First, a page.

Wyma's client list in Blagojevich's first year was up to an impressive 25, but it continued growing to 67 by 2006. The Tribune found that Wyma's clients, and those of the four other lobbyists close to Blagojevich, contributed $5 million to the governor by the time Tusk left the payroll in early 2007. Before he left, Tusk lined up a job with Lehman Brothers, which had long paid Wyma more than any of its other outside lobbyists reported on public forms ($25,000 a month). It landed $1.3 billion in no-bid state bond work, most of it also tied to the tollway authority.
Tusk became Lehman's in-house lobbyist, traveling the country trying to get states to privatize their lotteries, an initiative he'd helped launch in Illinois. Lehman was certainly interested in bidding to buy the Illinois lottery, but the legislature blocked Blagojevich's attempted sale of it. Wolfson told the Voice that Tusk got clearance from Illinois ethics officials to do Lehman work on the privatizing effort there, "but chose not to anyway." A Barclays spokeswoman, speaking on behalf of the former Lehman official who hired Tusk, said that it was a corporate condition of his employment that he "not do Illinois work." With no state privatizing its lotteries, despite Tusk's hiring of top Republican operatives to influence Republican governors, his time at Lehman is such a negative that Wolfson simply referred to it as Tusk's "private sector experience."
Two other Wyma clients, GTECH and IGOR, were widely reported to be the leading potential beneficiaries of another Tusk-driven lottery initiative designed to fuel increased school funding: the introduction of a keno game, which Tusk likened to bingo. GTECH, a commercial gaming technology company with a scandal-ridden history across the country, did extensive work with Blagojevich officials to develop the keno proposal, which Tusk pushed in several news stories as a budget-balancing revenue source.
Already receiving $27 million a year for running the Lotto game, GTECH was described in news accounts as having "an enormous advantage" over other bidders, in part because it helped draft the keno bid. In one example of how a policy pronouncement could benefit a lobbying client, Tusk publicly declared that instituting keno "doesn't even require" legislative approval, but House Democrats blocked it. IGOR, whose principals contributed $76,000 to Blagojevich, had the lottery ticket distribution contract.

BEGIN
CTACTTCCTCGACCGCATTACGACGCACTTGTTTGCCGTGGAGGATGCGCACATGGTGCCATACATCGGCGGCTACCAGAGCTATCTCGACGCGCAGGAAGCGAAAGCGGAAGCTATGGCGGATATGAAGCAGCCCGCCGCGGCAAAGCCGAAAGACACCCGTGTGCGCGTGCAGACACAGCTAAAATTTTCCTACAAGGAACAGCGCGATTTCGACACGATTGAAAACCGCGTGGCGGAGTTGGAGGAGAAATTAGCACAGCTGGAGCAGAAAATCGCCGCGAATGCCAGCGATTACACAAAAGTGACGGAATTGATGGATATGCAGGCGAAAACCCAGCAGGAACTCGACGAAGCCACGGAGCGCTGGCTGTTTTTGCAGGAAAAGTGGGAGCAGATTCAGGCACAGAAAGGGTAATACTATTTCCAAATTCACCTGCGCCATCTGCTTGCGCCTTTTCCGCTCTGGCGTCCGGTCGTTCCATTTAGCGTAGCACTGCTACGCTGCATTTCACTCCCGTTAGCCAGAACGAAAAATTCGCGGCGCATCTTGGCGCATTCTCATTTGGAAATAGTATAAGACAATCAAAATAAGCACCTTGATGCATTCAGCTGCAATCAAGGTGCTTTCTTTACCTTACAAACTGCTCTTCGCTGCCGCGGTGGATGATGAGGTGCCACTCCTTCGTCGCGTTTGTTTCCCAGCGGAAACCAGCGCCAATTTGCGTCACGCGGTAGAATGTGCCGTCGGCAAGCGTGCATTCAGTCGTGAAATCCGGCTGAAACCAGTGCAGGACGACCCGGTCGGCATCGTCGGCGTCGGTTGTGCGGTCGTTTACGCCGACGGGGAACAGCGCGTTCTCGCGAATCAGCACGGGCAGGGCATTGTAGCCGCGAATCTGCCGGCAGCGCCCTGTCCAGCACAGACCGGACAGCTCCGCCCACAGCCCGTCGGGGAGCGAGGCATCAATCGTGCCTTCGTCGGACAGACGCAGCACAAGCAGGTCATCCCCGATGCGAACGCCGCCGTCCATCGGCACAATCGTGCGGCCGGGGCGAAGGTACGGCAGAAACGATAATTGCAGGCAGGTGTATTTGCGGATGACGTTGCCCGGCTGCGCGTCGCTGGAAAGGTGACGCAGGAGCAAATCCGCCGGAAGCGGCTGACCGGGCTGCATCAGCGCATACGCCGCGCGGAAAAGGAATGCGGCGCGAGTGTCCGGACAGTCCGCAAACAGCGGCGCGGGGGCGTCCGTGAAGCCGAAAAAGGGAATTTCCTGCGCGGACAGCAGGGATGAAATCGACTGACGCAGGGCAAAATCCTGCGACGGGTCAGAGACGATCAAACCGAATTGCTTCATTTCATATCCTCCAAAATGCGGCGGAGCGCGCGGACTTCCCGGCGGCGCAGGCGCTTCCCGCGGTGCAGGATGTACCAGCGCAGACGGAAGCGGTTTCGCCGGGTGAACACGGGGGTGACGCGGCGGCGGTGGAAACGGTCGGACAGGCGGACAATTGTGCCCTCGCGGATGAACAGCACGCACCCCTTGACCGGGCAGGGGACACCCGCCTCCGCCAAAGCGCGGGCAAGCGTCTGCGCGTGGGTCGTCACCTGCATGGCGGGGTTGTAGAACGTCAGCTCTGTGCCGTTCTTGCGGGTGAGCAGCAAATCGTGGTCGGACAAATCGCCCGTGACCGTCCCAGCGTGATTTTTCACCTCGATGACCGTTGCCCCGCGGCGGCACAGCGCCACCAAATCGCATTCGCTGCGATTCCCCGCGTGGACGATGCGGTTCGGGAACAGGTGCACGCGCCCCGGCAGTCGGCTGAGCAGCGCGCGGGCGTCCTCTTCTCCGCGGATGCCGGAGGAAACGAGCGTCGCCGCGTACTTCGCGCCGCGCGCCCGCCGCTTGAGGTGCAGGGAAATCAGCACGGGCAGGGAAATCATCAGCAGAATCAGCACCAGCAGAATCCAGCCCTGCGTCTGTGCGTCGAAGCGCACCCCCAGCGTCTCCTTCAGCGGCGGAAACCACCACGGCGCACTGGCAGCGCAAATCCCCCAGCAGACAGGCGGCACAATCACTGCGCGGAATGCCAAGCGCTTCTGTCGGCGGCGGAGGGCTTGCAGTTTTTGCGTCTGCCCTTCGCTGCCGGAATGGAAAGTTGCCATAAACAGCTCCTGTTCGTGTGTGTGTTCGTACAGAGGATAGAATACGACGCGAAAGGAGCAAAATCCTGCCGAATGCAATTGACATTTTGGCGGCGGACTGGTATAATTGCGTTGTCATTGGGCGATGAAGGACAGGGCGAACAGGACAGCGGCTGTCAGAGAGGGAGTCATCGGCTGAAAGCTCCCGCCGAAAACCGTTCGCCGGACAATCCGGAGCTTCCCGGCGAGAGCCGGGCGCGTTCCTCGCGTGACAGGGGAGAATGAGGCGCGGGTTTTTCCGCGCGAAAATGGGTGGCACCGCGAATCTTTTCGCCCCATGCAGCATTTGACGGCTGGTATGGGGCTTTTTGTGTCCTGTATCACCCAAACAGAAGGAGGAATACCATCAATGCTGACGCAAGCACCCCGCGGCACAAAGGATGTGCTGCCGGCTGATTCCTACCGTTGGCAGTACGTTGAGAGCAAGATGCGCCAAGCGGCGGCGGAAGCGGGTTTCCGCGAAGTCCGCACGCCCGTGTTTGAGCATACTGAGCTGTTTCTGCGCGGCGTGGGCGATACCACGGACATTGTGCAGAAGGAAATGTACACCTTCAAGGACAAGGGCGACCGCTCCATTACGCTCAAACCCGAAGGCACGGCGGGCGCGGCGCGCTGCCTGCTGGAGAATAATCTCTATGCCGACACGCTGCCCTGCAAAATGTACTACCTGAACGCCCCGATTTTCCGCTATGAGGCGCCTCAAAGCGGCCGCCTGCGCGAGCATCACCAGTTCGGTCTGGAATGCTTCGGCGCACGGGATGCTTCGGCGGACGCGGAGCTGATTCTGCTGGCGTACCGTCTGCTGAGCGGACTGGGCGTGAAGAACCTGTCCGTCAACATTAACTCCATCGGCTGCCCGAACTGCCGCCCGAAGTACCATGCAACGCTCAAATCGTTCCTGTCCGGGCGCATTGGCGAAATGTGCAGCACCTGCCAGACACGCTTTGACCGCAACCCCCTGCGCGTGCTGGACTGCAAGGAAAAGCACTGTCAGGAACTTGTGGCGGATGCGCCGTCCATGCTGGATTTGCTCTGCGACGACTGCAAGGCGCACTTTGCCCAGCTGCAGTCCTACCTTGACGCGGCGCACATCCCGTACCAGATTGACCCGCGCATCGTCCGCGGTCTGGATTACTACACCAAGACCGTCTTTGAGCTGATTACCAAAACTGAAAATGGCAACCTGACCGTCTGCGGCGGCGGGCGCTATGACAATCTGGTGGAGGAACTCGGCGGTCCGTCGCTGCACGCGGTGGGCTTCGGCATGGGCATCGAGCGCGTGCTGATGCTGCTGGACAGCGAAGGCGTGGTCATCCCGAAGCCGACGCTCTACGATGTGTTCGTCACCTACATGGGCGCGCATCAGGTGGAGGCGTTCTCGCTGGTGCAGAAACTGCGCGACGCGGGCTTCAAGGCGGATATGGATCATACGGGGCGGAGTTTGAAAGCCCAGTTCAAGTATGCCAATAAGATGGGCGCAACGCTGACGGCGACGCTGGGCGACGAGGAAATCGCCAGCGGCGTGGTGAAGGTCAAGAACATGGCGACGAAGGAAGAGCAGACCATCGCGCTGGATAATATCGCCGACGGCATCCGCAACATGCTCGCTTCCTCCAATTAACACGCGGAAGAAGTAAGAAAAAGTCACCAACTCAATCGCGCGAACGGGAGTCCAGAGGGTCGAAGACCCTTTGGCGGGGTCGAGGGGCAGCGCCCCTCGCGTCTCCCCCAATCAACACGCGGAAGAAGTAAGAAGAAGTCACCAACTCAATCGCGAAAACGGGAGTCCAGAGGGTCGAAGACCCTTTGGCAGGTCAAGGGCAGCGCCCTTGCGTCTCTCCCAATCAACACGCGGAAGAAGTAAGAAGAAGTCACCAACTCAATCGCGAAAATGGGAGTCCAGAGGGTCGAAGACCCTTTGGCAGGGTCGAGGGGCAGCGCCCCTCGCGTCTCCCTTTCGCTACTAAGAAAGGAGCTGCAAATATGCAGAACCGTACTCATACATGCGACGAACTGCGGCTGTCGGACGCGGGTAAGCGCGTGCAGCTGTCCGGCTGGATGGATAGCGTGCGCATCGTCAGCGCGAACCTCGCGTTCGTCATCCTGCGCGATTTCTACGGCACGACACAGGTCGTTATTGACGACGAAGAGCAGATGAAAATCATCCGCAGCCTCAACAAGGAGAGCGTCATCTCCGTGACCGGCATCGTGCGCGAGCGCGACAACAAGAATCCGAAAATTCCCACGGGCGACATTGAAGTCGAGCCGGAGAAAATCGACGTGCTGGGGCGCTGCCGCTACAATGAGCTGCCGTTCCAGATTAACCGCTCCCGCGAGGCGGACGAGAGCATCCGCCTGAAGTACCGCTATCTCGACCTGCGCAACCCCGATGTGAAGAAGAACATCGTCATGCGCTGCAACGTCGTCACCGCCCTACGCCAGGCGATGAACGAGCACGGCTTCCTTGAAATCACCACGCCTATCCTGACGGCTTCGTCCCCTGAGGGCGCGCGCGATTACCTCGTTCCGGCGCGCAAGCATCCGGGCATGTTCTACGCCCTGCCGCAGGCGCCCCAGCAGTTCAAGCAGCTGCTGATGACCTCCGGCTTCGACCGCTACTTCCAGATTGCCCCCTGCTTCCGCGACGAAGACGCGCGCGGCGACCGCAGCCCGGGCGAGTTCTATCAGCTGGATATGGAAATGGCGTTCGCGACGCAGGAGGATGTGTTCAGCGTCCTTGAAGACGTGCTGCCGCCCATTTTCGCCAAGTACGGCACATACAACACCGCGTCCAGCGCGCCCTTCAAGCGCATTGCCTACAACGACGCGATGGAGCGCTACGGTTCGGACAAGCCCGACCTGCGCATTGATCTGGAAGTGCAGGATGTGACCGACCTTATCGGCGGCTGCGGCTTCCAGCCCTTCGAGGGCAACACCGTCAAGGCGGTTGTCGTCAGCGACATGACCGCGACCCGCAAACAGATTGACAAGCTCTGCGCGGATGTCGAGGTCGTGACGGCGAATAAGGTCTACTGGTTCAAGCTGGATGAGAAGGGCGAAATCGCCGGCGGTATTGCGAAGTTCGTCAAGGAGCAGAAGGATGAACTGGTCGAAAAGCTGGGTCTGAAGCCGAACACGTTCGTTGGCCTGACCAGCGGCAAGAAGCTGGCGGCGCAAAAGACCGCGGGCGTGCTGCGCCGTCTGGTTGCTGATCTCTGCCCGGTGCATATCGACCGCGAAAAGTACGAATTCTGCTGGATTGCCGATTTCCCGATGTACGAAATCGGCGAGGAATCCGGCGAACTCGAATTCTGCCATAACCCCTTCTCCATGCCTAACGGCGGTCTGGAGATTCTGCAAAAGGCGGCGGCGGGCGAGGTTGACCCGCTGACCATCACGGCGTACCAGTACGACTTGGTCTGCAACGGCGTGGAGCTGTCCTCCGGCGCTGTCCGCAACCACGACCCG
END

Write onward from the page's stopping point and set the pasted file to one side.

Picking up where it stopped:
If Tusk's school-funding efforts were one of his major initiatives, his most ballyhooed achievement, celebrated by him when he did his farewell interviews, was the All Kids insurance program, which made health care available to any family who applied on a sliding income scale. As laudable as the effort might have been, even it could not escape Wyma, whose client, Wellcare, appeared almost immediately at a vendor conference for a new All Kids contract and was depicted in the media as a prospective beneficiary.
Six days after Blagojevich signed the All Kids program into law, five Wellcare affiliates gave a total of $100,000 to Blagojevich. The Tampa-based company, which was raided by 200 FBI agents in 2007, already had a $75 million Medicaid contract with Illinois and had donated $25,000. Todd Farha, Wellcare's former CEO, told an earnings conference in mid-2006 that the Blagojevich administration had agreed "to ensure that we are one of the options available to Medicaid recipients as they consider enrollment" in All Kids (its Illinois payments doubled by 2008).
The program was launched in late 2005, simultaneous with Blagojevich's re-election campaign. When federal subpoenas unrelated to All Kids or Wellcare were issued the day Blagojevich unveiled it before a joint legislative session, Tusk was so frustrated that he lashed out at reporters: "If we could take one day to focus on an actual substantive problem and a solution to deal with it," he said, "instead of constantly talking about scandal, I think it would be a productive thing to do." The biggest donors to Blagojevich's campaign kitty during the second half of 2005 were health care and related companies, which kicked in $290,000.
Throughout the campaign in 2006, Blagojevich and his wife went from county to county to announce how many children had enrolled in the All Kids program. As Regenstein put it, "All Kids was obviously a central piece of the re-election campaign. It was the first thing Blagojevich mentioned in the victory speech." The program fell 270,000 children short of insuring all kids and can't pay for covered kids now.